A mystery to most, Darondo gained notoriety earlier this year when Gilles Peterson gave Didn't I" - a heavy Al Green-sounding soul tune - the opening slot on his Brownswood collection, Gilles Peterson Digs America, and turned thousands onto this previously obscure musician. Now, Let My People Go sees Darondo's complete repertoire together for the first time, including three new tracks excavated from the performer's private vault. A former pimp, down with Fillmore Slim and Sly Stone, and host of the shortlived Doze Comedy Videos and Darondo's Penthouse television shows on Cable Access, he is spoken about in hushed-tones by other Bay Area musicians. Back in the day he was seen cruising around town in a white Rolls Royce (with a Darondo" license plate)...
About Darondo - Let My People Go:
A mystery to most, Darondo records are high on the wants-lists of many collectors. He is spoken about in hushed-tones by other Bay Area musicians. Back in the day he was seen cruising around town in a white Rolls Royce (with a Darondo" license plate). He opened-up for James Brown and lived a colorful lifestyle hanging with folks like the notorious Fillmore Slim. Take a listen to these tracks, released for the first time together on an album, and you may agree that he could have been the next Al Green or Sly Stone. But about 25 years ago Darondo disappeared.
Releasing three singles in the early 1970s (as Darondo, Darondo Pulliam, or the miss-spelled Dorando) he mixed low-rider soul with blues and r'n'b. He delivered in a variety of styles from the socially-charged Let My People Go" to the sexually-driven funk of Legs". All three singles were recorded in the Bay Area, and both sides of each of the singles are fantastic productions.
You can hear a little bit of everything," says Darondo about his music style. There's a little jazz and a little soul. They say if you Black you supposed to have soul. I got Latin flavor in me so there's some Latin in it. Definitely got the Blues in it. I sound kinda' country but I grew up in the Bay Area," he adds.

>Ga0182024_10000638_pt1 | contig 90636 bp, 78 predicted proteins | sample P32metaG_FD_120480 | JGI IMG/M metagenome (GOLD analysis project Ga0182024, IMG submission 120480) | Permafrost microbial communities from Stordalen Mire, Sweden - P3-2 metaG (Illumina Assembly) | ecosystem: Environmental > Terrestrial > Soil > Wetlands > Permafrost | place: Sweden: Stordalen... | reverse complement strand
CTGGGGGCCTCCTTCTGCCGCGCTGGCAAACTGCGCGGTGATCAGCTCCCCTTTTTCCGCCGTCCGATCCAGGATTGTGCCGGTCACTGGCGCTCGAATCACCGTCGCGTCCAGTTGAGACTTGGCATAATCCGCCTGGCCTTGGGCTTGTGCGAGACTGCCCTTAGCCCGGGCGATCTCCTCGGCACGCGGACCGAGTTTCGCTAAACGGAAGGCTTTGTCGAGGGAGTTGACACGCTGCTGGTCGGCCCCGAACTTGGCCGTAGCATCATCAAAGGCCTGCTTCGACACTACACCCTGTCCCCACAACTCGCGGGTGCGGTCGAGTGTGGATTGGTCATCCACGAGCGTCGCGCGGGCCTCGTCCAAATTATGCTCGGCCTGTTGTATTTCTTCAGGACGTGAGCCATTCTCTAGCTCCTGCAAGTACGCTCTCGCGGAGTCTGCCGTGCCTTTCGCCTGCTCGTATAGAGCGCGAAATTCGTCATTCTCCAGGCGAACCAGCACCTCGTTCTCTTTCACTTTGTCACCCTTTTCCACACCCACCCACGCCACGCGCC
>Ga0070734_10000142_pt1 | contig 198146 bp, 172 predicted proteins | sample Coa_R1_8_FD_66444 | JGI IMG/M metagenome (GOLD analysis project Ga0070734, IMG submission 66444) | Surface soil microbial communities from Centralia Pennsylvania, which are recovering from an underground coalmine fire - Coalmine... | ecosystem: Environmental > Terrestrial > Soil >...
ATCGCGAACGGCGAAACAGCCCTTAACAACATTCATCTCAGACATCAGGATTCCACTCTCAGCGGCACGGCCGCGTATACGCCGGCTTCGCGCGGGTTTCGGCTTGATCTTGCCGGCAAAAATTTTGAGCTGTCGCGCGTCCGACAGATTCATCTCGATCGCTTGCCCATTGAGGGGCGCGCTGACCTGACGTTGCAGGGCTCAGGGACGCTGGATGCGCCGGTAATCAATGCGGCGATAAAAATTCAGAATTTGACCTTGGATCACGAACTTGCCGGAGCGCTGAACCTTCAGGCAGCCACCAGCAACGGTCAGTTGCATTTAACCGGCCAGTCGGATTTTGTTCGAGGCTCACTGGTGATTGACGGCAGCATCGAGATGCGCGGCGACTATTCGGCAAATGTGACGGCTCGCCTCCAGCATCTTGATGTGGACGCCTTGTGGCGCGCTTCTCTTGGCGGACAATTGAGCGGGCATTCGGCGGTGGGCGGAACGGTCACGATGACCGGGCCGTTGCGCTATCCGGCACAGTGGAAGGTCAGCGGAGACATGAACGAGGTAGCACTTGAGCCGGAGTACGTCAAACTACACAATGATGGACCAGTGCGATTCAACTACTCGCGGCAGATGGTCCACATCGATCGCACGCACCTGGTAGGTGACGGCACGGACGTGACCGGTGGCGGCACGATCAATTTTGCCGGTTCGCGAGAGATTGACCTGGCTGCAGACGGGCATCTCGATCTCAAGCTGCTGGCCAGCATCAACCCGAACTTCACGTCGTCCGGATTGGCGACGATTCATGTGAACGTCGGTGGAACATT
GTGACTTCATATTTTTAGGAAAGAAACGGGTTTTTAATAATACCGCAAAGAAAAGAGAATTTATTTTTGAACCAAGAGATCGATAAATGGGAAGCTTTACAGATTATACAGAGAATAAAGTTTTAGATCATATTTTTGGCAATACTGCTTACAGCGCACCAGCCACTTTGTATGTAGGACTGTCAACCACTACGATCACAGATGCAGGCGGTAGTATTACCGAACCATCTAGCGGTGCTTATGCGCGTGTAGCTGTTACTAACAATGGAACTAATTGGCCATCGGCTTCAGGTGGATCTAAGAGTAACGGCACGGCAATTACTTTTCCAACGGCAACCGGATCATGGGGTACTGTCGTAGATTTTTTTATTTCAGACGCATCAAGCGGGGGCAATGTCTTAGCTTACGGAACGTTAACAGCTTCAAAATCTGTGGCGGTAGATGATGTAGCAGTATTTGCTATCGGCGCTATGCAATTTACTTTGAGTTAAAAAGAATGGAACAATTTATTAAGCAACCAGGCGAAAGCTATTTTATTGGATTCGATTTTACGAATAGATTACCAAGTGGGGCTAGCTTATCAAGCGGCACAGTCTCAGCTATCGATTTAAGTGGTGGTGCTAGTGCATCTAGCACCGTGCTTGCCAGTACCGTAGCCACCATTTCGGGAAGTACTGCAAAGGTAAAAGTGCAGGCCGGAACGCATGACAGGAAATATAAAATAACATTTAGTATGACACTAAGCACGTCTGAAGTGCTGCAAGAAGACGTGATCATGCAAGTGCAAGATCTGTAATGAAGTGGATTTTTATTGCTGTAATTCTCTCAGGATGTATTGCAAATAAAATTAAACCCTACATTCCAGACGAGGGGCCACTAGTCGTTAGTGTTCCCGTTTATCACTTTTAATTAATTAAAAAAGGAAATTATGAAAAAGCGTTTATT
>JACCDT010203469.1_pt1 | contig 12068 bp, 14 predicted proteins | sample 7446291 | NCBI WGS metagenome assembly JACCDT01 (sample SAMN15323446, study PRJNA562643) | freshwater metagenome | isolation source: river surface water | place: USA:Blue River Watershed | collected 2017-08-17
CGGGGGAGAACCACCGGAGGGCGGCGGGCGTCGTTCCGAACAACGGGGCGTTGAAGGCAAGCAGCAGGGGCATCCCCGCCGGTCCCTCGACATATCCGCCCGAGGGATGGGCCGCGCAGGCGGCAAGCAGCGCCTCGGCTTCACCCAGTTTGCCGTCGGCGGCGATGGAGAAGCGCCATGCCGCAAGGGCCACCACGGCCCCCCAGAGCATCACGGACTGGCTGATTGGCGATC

Growing up in Berkeley California Darondo got his first gig at the age of 16 years. He played in a band at the Lucky 13 teen club, one town over in Albany. He credits Kenny Burrell as his main early influence on guitar. That's basically who I learned the guitar from. I used to put his albums on and play his chords."
Hooking up with Bay Area legends Al Tanner (producer) and Eddie Foster (guitarist) took his musical career up a notch. I met up with Al Tanner through Eddie Foster who was a mutual friend of ours. We used to always get together at someone's house and play chess," reminisces Darondo, laughing. We just sat around all the time either playing chess or playing music and that was it. Chess just kept our minds sharp." Foster had already worked with Okampo Records boss Leroy Smith on a few releases before introducing him to Darondo to record How I Got Over" and I Want Your Love" for a single. Local station KSOL picked-up on the release. They gave me my first break and every record I punched up I sold," says Darondo.
He remembers a big string section assembled in the room to record Didn't I" and Let My People Go". At that session he also recorded versions of standards like Luscious Lady", I Don't Understand It", and Sayonara" which were never released. While recording at the Music City studios, producer, label owner, and promoter Ray Dobard brought him through the Berkeley Community Theatre where he opened up for James Brown, and also had him play at the famous Bimbos 365 club in San Francisco. Darondo caught the ears of Johnny Morris of the legendary Bay Area soul station KDIA and Chuck Johnson at Soul Beat.
But after the release of his three 45s Darondo stopped recording. It was mostly me, just having a good time with a real good hobby," he says. It wasn't about money but about having fun. Something I just liked to do. Maybe your dream is to be a James Brown or Frank Sinatra but those were just mostly dreams to me. I thought about it, but this was just a hobby for me. I liked competing musically with my friends. That was fun."